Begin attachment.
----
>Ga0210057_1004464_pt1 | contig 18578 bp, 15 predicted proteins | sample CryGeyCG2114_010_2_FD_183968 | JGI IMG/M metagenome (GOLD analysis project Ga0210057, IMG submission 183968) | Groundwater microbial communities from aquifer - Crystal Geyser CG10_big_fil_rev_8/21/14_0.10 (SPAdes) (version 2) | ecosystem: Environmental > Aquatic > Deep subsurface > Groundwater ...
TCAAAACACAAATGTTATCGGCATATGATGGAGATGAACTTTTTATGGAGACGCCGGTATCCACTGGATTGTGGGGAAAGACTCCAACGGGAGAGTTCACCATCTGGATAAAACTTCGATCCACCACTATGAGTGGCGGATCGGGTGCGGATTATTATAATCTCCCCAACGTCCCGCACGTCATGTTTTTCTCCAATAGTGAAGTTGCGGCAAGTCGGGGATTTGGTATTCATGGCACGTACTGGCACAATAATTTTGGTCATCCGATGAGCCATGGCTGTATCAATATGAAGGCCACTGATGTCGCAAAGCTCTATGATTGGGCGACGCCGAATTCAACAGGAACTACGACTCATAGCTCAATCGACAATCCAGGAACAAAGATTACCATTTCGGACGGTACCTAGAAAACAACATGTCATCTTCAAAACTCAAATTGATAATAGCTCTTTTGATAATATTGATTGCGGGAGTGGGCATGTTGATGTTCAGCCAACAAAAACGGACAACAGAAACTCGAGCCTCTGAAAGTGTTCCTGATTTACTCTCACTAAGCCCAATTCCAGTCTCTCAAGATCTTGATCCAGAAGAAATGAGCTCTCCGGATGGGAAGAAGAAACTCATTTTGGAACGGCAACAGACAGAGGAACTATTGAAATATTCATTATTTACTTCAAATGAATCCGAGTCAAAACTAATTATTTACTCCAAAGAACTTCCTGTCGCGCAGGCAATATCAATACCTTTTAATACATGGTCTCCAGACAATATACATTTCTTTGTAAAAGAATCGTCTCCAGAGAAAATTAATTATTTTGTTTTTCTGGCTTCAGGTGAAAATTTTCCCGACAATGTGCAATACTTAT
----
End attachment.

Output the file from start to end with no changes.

>Ga0210057_1004464_pt1 | contig 18578 bp, 15 predicted proteins | sample CryGeyCG2114_010_2_FD_183968 | JGI IMG/M metagenome (GOLD analysis project Ga0210057, IMG submission 183968) | Groundwater microbial communities from aquifer - Crystal Geyser CG10_big_fil_rev_8/21/14_0.10 (SPAdes) (version 2) | ecosystem: Environmental > Aquatic > Deep subsurface > Groundwater ...
TCAAAACACAAATGTTATCGGCATATGATGGAGATGAACTTTTTATGGAGACGCCGGTATCCACTGGATTGTGGGGAAAGACTCCAACGGGAGAGTTCACCATCTGGATAAAACTTCGATCCACCACTATGAGTGGCGGATCGGGTGCGGATTATTATAATCTCCCCAACGTCCCGCACGTCATGTTTTTCTCCAATAGTGAAGTTGCGGCAAGTCGGGGATTTGGTATTCATGGCACGTACTGGCACAATAATTTTGGTCATCCGATGAGCCATGGCTGTATCAATATGAAGGCCACTGATGTCGCAAAGCTCTATGATTGGGCGACGCCGAATTCAACAGGAACTACGACTCATAGCTCAATCGACAATCCAGGAACAAAGATTACCATTTCGGACGGTACCTAGAAAACAACATGTCATCTTCAAAACTCAAATTGATAATAGCTCTTTTGATAATATTGATTGCGGGAGTGGGCATGTTGATGTTCAGCCAACAAAAACGGACAACAGAAACTCGAGCCTCTGAAAGTGTTCCTGATTTACTCTCACTAAGCCCAATTCCAGTCTCTCAAGATCTTGATCCAGAAGAAATGAGCTCTCCGGATGGGAAGAAGAAACTCATTTTGGAACGGCAACAGACAGAGGAACTATTGAAATATTCATTATTTACTTCAAATGAATCCGAGTCAAAACTAATTATTTACTCCAAAGAACTTCCTGTCGCGCAGGCAATATCAATACCTTTTAATACATGGTCTCCAGACAATATACATTTCTTTGTAAAAGAATCGTCTCCAGAGAAAATTAATTATTTTGTTTTTCTGGCTTCAGGTGAAAATTTTCCCGACAATGTGCAATACTTAT